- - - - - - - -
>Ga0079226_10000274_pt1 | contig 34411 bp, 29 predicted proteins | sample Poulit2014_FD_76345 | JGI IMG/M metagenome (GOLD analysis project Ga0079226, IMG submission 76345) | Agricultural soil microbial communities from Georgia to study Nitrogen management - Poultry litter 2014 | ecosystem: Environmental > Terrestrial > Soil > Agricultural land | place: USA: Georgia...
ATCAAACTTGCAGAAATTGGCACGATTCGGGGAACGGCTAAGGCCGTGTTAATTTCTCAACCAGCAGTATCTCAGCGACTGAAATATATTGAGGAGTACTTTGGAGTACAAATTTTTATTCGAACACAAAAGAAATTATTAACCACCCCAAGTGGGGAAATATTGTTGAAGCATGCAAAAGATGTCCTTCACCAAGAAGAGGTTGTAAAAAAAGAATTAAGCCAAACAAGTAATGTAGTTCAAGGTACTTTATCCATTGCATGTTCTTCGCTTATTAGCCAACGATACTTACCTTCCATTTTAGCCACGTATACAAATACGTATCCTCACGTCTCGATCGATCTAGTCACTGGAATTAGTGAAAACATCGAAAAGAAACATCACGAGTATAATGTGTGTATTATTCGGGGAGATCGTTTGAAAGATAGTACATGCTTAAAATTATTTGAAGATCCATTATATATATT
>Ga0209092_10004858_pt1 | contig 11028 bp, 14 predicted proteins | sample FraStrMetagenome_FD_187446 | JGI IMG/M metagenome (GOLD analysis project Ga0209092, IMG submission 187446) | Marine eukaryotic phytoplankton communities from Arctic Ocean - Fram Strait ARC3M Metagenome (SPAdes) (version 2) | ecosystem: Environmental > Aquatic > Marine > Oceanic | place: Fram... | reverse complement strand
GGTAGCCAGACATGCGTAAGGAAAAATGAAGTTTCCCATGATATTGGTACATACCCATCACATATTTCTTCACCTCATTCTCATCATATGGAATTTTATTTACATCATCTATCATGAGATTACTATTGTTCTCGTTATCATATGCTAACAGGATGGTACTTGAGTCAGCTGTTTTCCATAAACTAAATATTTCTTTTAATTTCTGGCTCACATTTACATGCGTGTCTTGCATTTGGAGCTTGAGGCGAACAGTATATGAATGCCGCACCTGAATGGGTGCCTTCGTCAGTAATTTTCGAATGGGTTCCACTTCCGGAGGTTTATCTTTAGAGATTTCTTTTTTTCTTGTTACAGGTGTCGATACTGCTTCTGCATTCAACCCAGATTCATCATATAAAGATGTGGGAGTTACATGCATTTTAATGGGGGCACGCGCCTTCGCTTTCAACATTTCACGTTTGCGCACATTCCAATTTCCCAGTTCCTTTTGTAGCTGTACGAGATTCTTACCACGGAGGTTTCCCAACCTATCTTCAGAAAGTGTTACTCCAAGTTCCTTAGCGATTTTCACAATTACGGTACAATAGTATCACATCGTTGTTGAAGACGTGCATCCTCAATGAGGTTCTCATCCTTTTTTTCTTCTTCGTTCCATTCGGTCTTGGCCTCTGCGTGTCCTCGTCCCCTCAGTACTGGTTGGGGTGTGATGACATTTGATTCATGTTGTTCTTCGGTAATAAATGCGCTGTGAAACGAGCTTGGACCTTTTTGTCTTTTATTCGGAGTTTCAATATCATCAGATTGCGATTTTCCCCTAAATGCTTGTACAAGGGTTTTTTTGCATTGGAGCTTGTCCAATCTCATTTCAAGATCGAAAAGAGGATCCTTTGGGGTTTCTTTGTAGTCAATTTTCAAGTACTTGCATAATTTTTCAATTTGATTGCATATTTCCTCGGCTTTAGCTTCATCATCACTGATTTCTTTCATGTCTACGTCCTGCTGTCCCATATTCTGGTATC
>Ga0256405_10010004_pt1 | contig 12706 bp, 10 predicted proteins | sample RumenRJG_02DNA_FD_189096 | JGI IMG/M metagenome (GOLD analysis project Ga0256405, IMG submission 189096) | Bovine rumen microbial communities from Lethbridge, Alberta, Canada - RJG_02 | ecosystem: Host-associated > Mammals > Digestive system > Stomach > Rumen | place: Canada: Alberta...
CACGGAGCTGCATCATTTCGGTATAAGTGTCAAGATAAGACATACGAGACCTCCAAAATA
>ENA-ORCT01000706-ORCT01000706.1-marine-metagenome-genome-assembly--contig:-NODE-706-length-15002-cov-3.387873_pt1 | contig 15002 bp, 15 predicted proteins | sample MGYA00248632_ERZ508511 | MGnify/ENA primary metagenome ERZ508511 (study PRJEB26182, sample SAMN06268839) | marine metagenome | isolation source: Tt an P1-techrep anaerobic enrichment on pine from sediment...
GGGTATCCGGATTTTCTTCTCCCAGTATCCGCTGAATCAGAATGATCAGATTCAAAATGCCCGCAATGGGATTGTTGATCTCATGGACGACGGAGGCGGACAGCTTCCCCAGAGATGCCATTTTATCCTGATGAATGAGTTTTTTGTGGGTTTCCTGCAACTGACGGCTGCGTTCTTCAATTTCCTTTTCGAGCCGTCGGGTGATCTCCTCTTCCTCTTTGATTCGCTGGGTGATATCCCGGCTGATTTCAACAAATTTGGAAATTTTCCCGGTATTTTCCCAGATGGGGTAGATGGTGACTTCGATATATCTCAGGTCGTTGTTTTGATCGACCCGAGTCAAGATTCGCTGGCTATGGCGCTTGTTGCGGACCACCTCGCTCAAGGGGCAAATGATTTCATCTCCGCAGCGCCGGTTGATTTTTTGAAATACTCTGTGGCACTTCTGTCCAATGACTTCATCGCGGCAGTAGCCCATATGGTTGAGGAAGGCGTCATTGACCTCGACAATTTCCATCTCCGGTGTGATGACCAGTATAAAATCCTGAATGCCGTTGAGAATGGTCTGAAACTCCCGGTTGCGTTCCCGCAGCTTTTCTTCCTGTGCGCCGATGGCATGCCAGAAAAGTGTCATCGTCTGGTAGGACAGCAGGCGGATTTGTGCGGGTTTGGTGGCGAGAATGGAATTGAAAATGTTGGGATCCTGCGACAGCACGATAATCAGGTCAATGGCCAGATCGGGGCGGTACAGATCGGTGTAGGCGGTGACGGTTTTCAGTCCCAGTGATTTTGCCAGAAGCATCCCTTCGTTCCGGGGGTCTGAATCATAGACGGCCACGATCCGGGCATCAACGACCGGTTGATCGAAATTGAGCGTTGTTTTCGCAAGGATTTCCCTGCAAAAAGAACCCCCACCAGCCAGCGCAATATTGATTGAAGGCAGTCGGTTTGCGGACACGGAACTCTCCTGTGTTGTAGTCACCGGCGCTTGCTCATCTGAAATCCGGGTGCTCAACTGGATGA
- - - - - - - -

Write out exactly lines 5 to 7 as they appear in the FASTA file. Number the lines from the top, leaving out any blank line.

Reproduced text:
>Ga0256405_10010004_pt1 | contig 12706 bp, 10 predicted proteins | sample RumenRJG_02DNA_FD_189096 | JGI IMG/M metagenome (GOLD analysis project Ga0256405, IMG submission 189096) | Bovine rumen microbial communities from Lethbridge, Alberta, Canada - RJG_02 | ecosystem: Host-associated > Mammals > Digestive system > Stomach > Rumen | place: Canada: Alberta...
CACGGAGCTGCATCATTTCGGTATAAGTGTCAAGATAAGACATACGAGACCTCCAAAATA
>ENA-ORCT01000706-ORCT01000706.1-marine-metagenome-genome-assembly--contig:-NODE-706-length-15002-cov-3.387873_pt1 | contig 15002 bp, 15 predicted proteins | sample MGYA00248632_ERZ508511 | MGnify/ENA primary metagenome ERZ508511 (study PRJEB26182, sample SAMN06268839) | marine metagenome | isolation source: Tt an P1-techrep anaerobic enrichment on pine from sediment...